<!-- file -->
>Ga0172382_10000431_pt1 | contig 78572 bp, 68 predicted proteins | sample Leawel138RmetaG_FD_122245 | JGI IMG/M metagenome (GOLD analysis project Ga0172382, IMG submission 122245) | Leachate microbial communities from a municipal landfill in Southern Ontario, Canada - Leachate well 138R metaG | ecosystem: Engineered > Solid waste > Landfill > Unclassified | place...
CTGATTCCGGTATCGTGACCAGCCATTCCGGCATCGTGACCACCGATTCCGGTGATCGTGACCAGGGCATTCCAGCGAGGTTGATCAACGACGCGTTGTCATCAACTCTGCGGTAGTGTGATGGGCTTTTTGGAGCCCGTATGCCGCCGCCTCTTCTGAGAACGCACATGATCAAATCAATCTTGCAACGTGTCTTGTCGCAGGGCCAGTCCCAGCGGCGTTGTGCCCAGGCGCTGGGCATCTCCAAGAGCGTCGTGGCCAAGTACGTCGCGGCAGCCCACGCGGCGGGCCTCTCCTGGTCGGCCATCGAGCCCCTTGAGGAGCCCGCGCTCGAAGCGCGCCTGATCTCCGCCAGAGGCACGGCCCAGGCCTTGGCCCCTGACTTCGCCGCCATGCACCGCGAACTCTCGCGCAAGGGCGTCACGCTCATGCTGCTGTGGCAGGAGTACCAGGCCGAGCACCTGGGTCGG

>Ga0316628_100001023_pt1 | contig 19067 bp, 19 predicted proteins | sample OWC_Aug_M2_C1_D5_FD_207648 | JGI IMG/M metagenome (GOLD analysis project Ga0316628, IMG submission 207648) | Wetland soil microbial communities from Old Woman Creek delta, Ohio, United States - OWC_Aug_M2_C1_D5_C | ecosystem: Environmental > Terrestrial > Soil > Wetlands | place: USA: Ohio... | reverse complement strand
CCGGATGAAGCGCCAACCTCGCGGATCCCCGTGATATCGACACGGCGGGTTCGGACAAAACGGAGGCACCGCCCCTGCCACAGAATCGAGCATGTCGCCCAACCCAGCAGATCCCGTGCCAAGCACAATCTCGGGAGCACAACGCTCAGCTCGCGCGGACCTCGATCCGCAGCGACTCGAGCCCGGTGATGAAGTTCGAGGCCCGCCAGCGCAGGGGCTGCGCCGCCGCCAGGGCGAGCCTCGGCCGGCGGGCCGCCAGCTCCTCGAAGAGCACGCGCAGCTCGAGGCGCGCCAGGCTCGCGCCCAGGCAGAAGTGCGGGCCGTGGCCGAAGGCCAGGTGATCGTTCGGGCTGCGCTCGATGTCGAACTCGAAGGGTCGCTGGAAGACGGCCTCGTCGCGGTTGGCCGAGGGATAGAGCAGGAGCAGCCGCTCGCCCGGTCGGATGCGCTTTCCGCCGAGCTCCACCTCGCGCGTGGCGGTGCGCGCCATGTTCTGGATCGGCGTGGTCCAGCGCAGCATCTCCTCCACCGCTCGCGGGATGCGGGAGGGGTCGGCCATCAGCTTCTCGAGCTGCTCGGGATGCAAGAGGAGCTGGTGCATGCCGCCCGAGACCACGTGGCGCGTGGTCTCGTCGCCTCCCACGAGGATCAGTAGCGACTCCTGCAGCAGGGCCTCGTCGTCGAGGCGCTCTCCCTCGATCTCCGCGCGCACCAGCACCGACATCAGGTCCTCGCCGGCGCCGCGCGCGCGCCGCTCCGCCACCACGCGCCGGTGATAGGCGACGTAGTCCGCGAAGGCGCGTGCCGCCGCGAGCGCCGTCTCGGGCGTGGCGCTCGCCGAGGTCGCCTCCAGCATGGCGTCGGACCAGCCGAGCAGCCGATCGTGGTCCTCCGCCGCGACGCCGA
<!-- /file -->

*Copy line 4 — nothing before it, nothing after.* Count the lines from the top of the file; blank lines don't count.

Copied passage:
CCGGATGAAGCGCCAACCTCGCGGATCCCCGTGATATCGACACGGCGGGTTCGGACAAAACGGAGGCACCGCCCCTGCCACAGAATCGAGCATGTCGCCCAACCCAGCAGATCCCGTGCCAAGCACAATCTCGGGAGCACAACGCTCAGCTCGCGCGGACCTCGATCCGCAGCGACTCGAGCCCGGTGATGAAGTTCGAGGCCCGCCAGCGCAGGGGCTGCGCCGCCGCCAGGGCGAGCCTCGGCCGGCGGGCCGCCAGCTCCTCGAAGAGCACGCGCAGCTCGAGGCGCGCCAGGCTCGCGCCCAGGCAGAAGTGCGGGCCGTGGCCGAAGGCCAGGTGATCGTTCGGGCTGCGCTCGATGTCGAACTCGAAGGGTCGCTGGAAGACGGCCTCGTCGCGGTTGGCCGAGGGATAGAGCAGGAGCAGCCGCTCGCCCGGTCGGATGCGCTTTCCGCCGAGCTCCACCTCGCGCGTGGCGGTGCGCGCCATGTTCTGGATCGGCGTGGTCCAGCGCAGCATCTCCTCCACCGCTCGCGGGATGCGGGAGGGGTCGGCCATCAGCTTCTCGAGCTGCTCGGGATGCAAGAGGAGCTGGTGCATGCCGCCCGAGACCACGTGGCGCGTGGTCTCGTCGCCTCCCACGAGGATCAGTAGCGACTCCTGCAGCAGGGCCTCGTCGTCGAGGCGCTCTCCCTCGATCTCCGCGCGCACCAGCACCGACATCAGGTCCTCGCCGGCGCCGCGCGCGCGCCGCTCCGCCACCACGCGCCGGTGATAGGCGACGTAGTCCGCGAAGGCGCGTGCCGCCGCGAGCGCCGTCTCGGGCGTGGCGCTCGCCGAGGTCGCCTCCAGCATGGCGTCGGACCAGCCGAGCAGCCGATCGTGGTCCTCCGCCGCGACGCCGA